Session Type: Poster Session (Monday)
Session Time: 9:00AM-11:00AM
Background/Purpose: Interstitial lung disease (ILD) is a significant cause of morbidity and mortality in idiopathic inflammatory myopathies (IIM) as well as systemic sclerosis (SSc). The purpose of this study is to compare the prevalence, physiology, and radiographic findings in IIM as well as to analyze the utilization of screening/monitoring plans in different clinical and antibody defined patient subsets.
Methods: Patients diagnosed with polymyositis (PM), dermatomyositis (DM), anti-aminoacyl tRNA synthetase syndrome (ARS), limited cutaneous systemic sclerosis (lcSS), or diffuse cutaneous systemic sclerosis (dcSS) were identified from the MYSTIC cohort (VUMC IRB 141415) and using subject locator (VUMC IRB 180672). The presence of ILD was identified from chart abstraction. Radiographic patterns of ILD were ascertained from the initial CT scan. American Thoracic Society (ATS) criteria were used to grade severity of lung disease by forced vital capacity (FVC) and diffusion lung capacity for carbon monoxide (DLCO) percentages. If multiple pulmonary function tests (PFTs) were available, the most severe value was used. Symptom onset was defined as the start of any clinical manifestation of IIM or SSc.
Results: Patient characteristics are shown in Table 1. Sixty-nine of 131 patients had ILD with the highest prevalence in ARS (81.5%) and dcSS (71.4%). Overall, most patients had CT morphology other than usual interstitial pneumonia (UIP) (Table 2). Non-Jo1 (45.5%) ARS were most frequently classified as UIP. Severe restriction was present in 36.4% of Jo-1+ and 63.6% of non-Jo-1 ARS patients, compared with 33.3% of dcSS patients. Similarly, 72.7% of ARS patients (54.5% Jo-1+ and 90.9% non-Jo-1) and 55.6% of dcSS had severe gas exchange deficits. Supplemental oxygen use was 25.9% in ARS and 14.3% in dcSS. Despite the prevalence of ILD at 45% and 43.9% in lcSS and DM, respectively, physiologic severity was less than for ARS or dcSS. FVC was severely restricted in only 12.5% of lcSS cases and 5.6% of DM cases. Over 62% of lcSS patients had severe reduction in DLCO, but this is likely due to concomitant pulmonary hypertension. The time from symptom onset to first PFT or HRCT was the shortest with the ARS group (Figure 1). ARS patients (72.7%), particularly the non-Jo-1 ARS (100%), were more likely than other groups (34%) to be seen first in pulmonary clinic.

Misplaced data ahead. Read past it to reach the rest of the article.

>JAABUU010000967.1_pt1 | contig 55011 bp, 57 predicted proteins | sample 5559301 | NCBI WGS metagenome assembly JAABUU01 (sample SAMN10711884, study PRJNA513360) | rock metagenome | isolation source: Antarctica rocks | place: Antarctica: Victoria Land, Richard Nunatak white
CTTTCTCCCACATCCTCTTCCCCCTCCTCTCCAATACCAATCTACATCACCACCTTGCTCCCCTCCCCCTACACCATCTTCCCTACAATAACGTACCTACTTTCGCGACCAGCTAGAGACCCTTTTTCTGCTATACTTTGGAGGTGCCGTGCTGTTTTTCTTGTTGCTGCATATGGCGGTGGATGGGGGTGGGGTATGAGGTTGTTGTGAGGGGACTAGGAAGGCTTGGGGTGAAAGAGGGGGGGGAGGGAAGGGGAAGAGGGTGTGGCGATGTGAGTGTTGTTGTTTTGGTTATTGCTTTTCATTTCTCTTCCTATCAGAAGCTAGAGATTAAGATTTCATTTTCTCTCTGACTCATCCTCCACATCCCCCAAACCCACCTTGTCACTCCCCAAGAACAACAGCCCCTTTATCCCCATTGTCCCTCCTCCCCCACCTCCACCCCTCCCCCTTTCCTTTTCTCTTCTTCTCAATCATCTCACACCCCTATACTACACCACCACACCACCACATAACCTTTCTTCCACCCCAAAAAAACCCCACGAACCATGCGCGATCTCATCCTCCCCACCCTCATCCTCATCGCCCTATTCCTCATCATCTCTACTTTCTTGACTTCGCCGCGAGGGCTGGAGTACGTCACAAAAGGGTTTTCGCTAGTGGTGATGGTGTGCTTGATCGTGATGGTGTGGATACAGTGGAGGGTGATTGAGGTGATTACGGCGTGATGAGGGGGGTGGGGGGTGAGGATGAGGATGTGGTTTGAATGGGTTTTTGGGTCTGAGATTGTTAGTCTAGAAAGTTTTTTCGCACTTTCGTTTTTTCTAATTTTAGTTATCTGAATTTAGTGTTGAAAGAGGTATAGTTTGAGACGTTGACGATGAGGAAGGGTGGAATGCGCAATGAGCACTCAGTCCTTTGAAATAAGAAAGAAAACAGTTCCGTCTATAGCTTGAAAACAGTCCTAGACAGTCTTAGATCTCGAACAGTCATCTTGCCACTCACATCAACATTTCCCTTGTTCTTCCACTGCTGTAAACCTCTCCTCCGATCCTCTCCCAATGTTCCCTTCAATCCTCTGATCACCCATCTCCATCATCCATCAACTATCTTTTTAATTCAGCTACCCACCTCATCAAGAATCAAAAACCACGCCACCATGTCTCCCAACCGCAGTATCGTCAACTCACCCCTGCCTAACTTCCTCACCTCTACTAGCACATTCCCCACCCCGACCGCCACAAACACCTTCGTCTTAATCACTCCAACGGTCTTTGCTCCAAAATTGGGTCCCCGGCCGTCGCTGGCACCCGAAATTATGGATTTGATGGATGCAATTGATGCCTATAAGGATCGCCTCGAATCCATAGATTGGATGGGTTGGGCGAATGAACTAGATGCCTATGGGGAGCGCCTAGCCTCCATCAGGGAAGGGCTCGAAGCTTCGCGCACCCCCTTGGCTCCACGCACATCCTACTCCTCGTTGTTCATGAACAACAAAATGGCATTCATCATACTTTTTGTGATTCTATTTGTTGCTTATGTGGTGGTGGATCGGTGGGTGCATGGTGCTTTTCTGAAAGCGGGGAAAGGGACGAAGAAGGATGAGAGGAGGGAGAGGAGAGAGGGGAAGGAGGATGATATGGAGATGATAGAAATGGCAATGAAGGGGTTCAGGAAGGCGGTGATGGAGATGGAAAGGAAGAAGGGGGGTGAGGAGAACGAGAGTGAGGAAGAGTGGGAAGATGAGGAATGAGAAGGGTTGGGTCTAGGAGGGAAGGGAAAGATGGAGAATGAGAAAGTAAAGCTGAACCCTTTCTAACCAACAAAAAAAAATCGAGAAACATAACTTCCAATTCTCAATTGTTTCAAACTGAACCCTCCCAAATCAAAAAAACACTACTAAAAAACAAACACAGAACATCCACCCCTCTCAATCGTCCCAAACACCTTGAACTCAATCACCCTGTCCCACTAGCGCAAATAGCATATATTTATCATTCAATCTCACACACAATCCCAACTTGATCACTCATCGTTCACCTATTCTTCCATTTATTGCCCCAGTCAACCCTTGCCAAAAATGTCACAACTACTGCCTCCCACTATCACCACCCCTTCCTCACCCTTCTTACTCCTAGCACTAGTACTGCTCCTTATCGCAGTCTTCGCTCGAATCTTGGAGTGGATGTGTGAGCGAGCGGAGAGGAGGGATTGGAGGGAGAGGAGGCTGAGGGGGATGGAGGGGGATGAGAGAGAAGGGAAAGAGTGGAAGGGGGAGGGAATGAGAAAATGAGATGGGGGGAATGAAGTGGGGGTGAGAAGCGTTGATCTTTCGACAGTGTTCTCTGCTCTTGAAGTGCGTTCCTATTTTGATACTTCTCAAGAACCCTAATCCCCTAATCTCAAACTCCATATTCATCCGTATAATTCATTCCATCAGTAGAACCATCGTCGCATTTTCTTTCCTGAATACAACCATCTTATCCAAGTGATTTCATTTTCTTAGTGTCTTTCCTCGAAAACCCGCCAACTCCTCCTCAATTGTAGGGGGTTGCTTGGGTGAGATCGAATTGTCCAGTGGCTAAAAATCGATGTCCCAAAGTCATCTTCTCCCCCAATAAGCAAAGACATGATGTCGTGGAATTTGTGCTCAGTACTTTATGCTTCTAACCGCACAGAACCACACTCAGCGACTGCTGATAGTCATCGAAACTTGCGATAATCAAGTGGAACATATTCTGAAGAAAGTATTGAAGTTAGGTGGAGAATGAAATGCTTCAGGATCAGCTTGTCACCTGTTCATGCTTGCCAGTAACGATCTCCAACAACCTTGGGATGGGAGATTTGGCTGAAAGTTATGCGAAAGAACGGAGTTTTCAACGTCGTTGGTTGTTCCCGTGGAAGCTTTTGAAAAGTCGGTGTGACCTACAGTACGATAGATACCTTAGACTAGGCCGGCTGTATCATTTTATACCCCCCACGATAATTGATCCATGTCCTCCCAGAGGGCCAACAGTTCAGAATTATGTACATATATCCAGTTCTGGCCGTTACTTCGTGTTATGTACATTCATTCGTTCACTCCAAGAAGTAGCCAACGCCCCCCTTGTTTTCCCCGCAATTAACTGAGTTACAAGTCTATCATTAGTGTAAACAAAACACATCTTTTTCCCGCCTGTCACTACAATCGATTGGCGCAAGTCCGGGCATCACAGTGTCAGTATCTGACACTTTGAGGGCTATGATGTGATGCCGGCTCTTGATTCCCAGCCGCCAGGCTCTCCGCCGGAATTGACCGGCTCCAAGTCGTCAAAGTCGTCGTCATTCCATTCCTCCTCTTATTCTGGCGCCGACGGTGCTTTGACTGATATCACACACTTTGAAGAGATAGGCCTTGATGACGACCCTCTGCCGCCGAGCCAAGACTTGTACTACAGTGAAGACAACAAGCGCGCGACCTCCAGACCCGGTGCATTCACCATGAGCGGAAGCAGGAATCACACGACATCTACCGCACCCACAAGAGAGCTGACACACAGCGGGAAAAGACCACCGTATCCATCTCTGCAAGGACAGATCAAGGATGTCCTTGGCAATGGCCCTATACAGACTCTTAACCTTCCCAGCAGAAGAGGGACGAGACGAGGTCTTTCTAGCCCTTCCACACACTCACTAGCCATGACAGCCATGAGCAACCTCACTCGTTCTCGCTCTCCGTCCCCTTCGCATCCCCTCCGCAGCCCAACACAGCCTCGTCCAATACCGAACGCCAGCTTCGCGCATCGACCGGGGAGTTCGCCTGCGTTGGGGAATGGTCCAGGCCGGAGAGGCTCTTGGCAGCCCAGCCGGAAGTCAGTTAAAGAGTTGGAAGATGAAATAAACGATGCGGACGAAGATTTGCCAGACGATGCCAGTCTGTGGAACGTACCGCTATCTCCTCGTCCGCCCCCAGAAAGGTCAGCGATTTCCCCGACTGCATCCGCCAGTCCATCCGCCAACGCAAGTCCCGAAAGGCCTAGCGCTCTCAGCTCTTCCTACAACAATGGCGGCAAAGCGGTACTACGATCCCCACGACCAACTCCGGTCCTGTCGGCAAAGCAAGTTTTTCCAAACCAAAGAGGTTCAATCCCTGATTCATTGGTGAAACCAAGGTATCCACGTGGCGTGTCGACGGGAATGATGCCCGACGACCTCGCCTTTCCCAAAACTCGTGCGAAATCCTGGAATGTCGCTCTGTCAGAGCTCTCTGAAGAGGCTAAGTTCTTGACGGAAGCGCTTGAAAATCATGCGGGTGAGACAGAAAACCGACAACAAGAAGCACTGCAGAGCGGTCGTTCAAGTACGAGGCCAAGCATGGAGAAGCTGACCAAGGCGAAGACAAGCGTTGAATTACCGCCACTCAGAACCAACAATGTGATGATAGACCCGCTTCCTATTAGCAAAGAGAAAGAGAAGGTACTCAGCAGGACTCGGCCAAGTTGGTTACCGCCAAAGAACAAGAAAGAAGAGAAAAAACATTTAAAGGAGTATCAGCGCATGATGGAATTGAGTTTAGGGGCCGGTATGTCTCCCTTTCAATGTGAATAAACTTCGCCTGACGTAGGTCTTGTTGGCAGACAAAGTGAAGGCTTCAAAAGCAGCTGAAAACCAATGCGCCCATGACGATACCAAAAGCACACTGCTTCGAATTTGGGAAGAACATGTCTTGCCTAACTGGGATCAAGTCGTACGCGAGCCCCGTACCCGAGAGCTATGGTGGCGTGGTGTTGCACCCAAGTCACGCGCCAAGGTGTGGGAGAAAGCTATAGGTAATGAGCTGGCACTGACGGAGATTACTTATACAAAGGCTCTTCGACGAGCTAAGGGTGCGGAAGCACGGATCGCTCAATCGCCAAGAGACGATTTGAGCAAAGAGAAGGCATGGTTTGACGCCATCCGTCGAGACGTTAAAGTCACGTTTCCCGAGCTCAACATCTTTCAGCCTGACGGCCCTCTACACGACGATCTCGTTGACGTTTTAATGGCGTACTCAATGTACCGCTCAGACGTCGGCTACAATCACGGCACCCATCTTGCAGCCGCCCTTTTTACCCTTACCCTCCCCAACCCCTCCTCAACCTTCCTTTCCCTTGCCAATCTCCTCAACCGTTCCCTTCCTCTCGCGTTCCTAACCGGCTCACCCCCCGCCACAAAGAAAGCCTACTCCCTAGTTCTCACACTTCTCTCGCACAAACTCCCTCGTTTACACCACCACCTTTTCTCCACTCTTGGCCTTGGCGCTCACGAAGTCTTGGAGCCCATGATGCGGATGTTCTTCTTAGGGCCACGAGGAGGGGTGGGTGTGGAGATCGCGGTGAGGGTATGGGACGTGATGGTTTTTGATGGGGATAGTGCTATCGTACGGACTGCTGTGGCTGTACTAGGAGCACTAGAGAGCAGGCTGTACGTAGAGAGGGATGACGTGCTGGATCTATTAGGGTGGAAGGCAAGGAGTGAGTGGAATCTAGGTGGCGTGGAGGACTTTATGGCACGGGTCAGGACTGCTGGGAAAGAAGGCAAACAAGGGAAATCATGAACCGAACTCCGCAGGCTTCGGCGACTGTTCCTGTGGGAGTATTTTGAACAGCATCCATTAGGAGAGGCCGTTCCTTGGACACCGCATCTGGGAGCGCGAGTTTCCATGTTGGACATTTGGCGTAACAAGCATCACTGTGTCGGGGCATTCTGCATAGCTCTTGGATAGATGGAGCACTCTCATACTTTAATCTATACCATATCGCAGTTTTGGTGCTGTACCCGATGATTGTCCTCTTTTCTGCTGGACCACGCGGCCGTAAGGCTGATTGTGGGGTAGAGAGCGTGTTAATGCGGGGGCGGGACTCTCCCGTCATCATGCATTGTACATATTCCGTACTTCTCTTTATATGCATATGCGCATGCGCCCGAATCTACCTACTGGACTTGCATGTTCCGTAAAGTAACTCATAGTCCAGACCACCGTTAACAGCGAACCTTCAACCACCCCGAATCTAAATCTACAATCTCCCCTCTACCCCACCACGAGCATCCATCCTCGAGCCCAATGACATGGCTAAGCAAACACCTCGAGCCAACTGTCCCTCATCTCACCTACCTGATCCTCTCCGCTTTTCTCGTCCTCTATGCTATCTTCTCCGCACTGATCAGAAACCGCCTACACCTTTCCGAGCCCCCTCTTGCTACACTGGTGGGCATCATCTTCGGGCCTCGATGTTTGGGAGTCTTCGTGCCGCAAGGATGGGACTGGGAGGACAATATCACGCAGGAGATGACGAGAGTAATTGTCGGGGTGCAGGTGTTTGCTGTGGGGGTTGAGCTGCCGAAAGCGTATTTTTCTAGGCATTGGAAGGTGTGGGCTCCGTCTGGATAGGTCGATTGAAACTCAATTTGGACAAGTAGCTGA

Conclusion: In our cohort, ARS had the highest prevalence and severity of ILD. ARS patients, especially non-Jo-1 ARS patients, were more likely to be seen initially in pulmonary clinic and receive earlier screening for ILD. However, these patients may also have delayed diagnosis due to lack of extra-pulmonary symptoms thus presenting with more severe disease. Implementing routine screening for ARS in pulmonary clinics may identify patients earlier and change management.
To cite this abstract in AMA style:Sohn B, Wilfong E, Crofford L. Patients with Anti-tRNA Synthetase Syndrome Are More Likely to Present to Pulmonary Clinic and Have a Higher Prevalence and Severity of Lung Disease Than Patients with Other Types of Myositis or Systemic Sclerosis [abstract]. Arthritis Rheumatol. 2019; 71 (suppl 10). https://acrabstracts.org/abstract/patients-with-anti-trna-synthetase-syndrome-are-more-likely-to-present-to-pulmonary-clinic-and-have-a-higher-prevalence-and-severity-of-lung-disease-than-patients-with-other-types-of-myositis-or-syste/. Accessed May 29, 2020.
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